Prevalence and correlates of CKD in hispanics/latinos in the United States

Ana C. Ricardo, Michael F. Flessner, John H. Eckfeldt, Paul W. Eggers, Nora Franceschini, Alan S. Go, Nathan M. Gotman, Holly J. Kramer, John W. Kusek, Laura R. Loehr, Michal L. Melamed, Carmen A. Peralta, Leopoldo Raij, Sylvia E. Rosas, Gregory A. Talavera, James P. Lash

Research output: Contribution to journalArticlepeer-review

42 Scopus citations


Background and objectives The prevalence of ESRD among Hispanics/Latinos is 2-fold higher than in non-Hispanic whites. However, little is known about the prevalence of earlier stages of CKD among Hispanics/Latinos. This study estimated the prevalence of CKD in US Hispanics/Latinos. Design, setting, participants, & measurements This was a cross-sectional study of 15,161 US Hispanic/Latino adults of Cuban, Dominican, Mexican, Puerto Rican, Central American, and South American backgrounds enrolled in the multicenter, prospective, population-based Hispanic Community Health Study/Study of Latinos (HCHS/SOL). In addition, the prevalence of CKD in Hispanics/Latinos was compared with other racial/ethnic groups in the 2007–2010 National Health and Nutrition Examination Survey (NHANES). Prevalent CKD was defined as an eGFR <60 ml/min per 1.73 m2 (estimated with the 2012 Chronic Kidney Disease Epidemiology Collaboration eGFR creatinine-cystatin C equation) or albuminuria based on sex-specific cut points determined at a single point in time. Results The overall prevalence of CKD among Hispanics/Latinos was 13.7%. Among women, the prevalence of CKD was 13.0%, and it was lowest in persons with South American background (7.4%) and highest (16.6%) in persons with Puerto Rican background. In men, the prevalence of CKD was 15.3%, and it was lowest (11.2%) in persons with South American background and highest in those who identified their Hispanic background as “other” (16.0%). The overall prevalence of CKD was similar in HCHS/SOL compared with non-Hispanic whites in NHANES. However, prevalence was higher in HCHS/SOL men and lower in HCHS/SOL women versus NHANES non-Hispanic whites. Low income, diabetes mellitus, hypertension, and cardiovascular disease were each significantly associated with higher risk of CKD. Conclusions Among US Hispanic/Latino adults, there was significant variation in CKD prevalence among Hispanic/Latino background groups, and CKD was associated with established cardiovascular risk factors.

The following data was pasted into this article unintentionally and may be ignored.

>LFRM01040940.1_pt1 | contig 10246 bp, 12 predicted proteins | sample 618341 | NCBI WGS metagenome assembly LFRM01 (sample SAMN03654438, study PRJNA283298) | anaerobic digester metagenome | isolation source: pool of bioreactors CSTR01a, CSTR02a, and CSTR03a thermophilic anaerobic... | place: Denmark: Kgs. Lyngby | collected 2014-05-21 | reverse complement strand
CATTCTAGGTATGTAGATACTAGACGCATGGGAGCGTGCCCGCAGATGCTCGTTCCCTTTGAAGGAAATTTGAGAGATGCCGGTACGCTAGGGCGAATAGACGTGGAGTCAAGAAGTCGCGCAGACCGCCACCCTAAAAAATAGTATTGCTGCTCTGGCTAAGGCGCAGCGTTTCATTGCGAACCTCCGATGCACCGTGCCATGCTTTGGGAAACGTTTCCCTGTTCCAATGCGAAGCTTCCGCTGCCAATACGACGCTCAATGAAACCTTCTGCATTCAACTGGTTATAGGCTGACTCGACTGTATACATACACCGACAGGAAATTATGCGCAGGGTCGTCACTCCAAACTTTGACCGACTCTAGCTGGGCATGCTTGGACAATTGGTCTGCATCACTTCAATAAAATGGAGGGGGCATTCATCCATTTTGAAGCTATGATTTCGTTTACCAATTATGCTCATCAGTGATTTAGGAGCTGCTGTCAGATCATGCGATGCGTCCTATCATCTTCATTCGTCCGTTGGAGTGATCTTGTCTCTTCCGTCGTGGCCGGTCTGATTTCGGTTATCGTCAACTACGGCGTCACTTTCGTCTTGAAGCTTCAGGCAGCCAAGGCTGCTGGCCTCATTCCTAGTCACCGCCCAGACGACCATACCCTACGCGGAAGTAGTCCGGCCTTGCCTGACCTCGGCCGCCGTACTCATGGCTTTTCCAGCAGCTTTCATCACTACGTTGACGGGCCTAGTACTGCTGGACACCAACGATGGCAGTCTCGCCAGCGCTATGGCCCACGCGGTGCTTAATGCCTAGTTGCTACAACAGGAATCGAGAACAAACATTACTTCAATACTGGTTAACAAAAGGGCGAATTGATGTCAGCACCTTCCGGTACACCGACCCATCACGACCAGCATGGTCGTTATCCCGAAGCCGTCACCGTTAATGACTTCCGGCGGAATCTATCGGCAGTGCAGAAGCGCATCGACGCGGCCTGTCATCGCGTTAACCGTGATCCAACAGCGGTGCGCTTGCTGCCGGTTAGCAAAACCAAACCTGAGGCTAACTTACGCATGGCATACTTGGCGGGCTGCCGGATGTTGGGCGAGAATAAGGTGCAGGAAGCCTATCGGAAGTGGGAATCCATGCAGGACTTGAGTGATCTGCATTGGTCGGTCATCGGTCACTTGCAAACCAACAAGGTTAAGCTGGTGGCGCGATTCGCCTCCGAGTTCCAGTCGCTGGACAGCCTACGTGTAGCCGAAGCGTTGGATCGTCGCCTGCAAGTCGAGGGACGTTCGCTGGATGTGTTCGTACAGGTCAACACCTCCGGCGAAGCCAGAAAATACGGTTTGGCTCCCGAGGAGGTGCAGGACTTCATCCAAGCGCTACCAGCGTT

Original languageEnglish (US)
Pages (from-to)1757-1766
Number of pages10
JournalClinical Journal of the American Society of Nephrology
Issue number10
StatePublished - Oct 7 2015

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© 2015 by the American Society of Nephrology.


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